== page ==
By TIFFANY HSU
© 2018 New York Times News Service
Coffee sellers are mulling how to fight a California judge’s ruling that would require the beverage to be branded with cancer warning labels.
The ruling stems from a lawsuit filed in 2010 by the Council for Education and Research on Toxics, a nonprofit group based in Long Beach. The group charged that Starbucks and other companies — a group that eventually included 91 defendants — did not warn consumers that ingesting coffee would expose them to acrylamide, a chemical formed when coffee beans are roasted.
California keeps a list of chemicals it considers to cause cancer or reproductive harm, and acrylamide has been included since 1990. The state’s Safe Drinking Water and Toxic Enforcement Act, known as Proposition 65 after it was passed in 1986, requires businesses to provide warning labels when exposing consumers to any of the hundreds of chemicals listed.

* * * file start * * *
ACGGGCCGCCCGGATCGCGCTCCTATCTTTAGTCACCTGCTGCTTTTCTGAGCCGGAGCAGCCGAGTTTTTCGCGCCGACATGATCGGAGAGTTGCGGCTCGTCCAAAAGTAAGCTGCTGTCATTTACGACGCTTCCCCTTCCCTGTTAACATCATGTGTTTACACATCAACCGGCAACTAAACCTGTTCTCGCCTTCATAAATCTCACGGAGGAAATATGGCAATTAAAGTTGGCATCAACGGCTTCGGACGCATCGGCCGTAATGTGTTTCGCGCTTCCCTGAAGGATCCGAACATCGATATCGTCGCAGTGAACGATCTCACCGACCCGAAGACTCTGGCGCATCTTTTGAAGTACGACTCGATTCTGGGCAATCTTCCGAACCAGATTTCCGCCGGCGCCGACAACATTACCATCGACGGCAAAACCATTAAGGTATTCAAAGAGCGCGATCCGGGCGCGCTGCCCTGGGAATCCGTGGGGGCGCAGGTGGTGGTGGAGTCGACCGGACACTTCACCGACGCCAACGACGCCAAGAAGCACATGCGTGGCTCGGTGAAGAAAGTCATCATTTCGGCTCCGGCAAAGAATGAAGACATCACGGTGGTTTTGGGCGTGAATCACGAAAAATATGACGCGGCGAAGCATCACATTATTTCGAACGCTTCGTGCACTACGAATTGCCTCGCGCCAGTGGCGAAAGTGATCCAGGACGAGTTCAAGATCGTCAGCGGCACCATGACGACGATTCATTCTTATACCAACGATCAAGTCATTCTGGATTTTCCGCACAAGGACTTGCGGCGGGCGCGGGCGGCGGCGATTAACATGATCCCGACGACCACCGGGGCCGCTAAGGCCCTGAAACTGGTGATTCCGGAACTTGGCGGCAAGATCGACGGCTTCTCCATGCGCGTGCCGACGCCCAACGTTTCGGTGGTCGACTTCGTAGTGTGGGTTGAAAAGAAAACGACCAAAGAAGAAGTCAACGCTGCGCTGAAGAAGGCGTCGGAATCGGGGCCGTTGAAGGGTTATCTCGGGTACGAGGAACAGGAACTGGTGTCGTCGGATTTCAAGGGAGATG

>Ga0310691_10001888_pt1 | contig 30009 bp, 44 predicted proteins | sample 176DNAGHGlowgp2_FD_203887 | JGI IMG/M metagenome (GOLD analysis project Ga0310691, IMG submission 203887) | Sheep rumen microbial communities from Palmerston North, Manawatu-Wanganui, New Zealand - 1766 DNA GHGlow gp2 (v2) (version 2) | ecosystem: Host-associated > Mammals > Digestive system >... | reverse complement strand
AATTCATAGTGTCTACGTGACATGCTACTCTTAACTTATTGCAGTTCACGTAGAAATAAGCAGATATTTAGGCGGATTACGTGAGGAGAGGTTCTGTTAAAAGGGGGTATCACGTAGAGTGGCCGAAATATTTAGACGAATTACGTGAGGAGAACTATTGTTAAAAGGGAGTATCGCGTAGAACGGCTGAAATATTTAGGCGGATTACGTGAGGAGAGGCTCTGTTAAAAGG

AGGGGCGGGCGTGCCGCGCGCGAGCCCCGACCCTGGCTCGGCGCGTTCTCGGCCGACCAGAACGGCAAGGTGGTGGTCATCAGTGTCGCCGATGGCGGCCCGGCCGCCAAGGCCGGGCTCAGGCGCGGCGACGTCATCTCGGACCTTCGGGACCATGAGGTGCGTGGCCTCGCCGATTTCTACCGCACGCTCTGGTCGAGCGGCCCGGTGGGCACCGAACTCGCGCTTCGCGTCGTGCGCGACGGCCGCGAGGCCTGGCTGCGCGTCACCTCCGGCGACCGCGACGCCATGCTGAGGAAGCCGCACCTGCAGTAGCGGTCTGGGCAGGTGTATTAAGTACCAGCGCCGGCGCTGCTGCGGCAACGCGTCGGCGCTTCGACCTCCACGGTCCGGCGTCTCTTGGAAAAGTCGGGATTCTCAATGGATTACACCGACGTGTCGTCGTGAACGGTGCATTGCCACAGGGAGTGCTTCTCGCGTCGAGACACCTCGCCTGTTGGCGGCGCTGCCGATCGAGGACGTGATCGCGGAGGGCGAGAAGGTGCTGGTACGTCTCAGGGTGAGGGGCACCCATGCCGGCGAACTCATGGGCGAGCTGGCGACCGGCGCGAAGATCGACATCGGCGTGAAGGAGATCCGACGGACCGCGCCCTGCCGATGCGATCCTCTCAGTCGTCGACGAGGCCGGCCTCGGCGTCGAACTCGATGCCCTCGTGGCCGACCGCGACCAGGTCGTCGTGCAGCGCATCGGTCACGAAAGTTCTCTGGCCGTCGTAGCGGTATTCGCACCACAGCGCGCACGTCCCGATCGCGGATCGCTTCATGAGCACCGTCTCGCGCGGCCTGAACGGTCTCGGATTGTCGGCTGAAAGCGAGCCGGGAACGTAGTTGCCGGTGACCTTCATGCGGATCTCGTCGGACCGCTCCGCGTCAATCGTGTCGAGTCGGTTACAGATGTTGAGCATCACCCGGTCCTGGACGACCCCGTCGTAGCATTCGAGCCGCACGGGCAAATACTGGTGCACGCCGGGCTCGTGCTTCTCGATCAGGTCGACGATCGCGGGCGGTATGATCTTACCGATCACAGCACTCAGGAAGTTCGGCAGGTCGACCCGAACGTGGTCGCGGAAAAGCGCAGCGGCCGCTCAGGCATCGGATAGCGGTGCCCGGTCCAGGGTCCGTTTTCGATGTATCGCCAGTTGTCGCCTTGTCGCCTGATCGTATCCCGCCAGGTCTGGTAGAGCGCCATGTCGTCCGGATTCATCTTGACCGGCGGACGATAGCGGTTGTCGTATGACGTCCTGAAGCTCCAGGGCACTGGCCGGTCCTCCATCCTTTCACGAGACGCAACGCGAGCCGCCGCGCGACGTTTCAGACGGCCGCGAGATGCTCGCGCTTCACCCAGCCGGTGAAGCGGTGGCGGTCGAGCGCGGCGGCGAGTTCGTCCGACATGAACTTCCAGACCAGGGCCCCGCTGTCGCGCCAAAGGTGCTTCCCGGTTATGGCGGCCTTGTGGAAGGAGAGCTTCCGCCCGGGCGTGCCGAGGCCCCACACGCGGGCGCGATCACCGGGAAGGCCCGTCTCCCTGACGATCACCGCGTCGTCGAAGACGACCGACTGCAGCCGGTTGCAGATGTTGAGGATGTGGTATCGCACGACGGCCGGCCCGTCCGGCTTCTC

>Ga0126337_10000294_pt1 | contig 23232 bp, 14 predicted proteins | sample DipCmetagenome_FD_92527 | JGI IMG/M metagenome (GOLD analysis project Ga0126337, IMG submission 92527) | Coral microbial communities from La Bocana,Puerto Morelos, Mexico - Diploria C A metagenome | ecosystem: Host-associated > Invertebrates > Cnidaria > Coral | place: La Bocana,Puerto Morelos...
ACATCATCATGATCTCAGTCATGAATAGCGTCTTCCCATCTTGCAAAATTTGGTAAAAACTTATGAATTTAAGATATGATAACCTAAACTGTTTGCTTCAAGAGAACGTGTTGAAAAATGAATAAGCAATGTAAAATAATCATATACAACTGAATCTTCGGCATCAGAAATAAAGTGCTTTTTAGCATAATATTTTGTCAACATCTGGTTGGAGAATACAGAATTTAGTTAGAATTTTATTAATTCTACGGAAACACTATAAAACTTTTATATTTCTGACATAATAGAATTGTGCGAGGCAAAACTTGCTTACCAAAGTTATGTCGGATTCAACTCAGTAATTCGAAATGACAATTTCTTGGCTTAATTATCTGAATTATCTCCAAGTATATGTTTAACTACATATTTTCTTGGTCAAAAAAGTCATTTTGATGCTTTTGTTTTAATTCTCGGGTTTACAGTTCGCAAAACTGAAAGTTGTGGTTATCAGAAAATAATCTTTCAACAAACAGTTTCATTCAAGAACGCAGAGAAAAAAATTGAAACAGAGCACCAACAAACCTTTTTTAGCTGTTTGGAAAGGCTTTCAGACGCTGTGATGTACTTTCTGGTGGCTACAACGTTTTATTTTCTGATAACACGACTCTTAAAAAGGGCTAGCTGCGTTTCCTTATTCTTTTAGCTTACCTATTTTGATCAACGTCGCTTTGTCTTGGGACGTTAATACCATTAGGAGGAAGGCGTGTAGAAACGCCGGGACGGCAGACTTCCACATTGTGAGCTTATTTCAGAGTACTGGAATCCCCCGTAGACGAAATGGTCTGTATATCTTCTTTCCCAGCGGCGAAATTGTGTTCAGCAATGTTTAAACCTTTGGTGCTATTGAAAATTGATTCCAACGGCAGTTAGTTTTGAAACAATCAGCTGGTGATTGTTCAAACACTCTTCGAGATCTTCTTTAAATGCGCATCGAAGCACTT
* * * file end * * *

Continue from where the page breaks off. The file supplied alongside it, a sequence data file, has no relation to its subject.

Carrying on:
Judge Elihu M. Berle, in Los Angeles County Superior Court, wrote in a proposed decision Wednesday that the companies failed to show that acrylamide does not pose a significant risk when produced during the coffee roasting process.
“Since defendants failed to prove that coffee confers any human health benefits, defendants have failed to satisfy their burden of proving that sound considerations of public health support an alternate risk level for acrylamide in coffee,” the judge wrote.
William Murray, the chief executive of the coffee association, wrote in an email Friday that the presence of acrylamide in coffee “is not in doubt” but stressed that the levels “are minuscule.”
“Coffee is much more than acrylamide — it literally contains hundreds of substances, and is one of the most heavily studied foods of all time,” he said.
Businesses that violate Proposition 65 could face penalties of up to $2,500 per day for each violation, according to the California Attorney General’s office.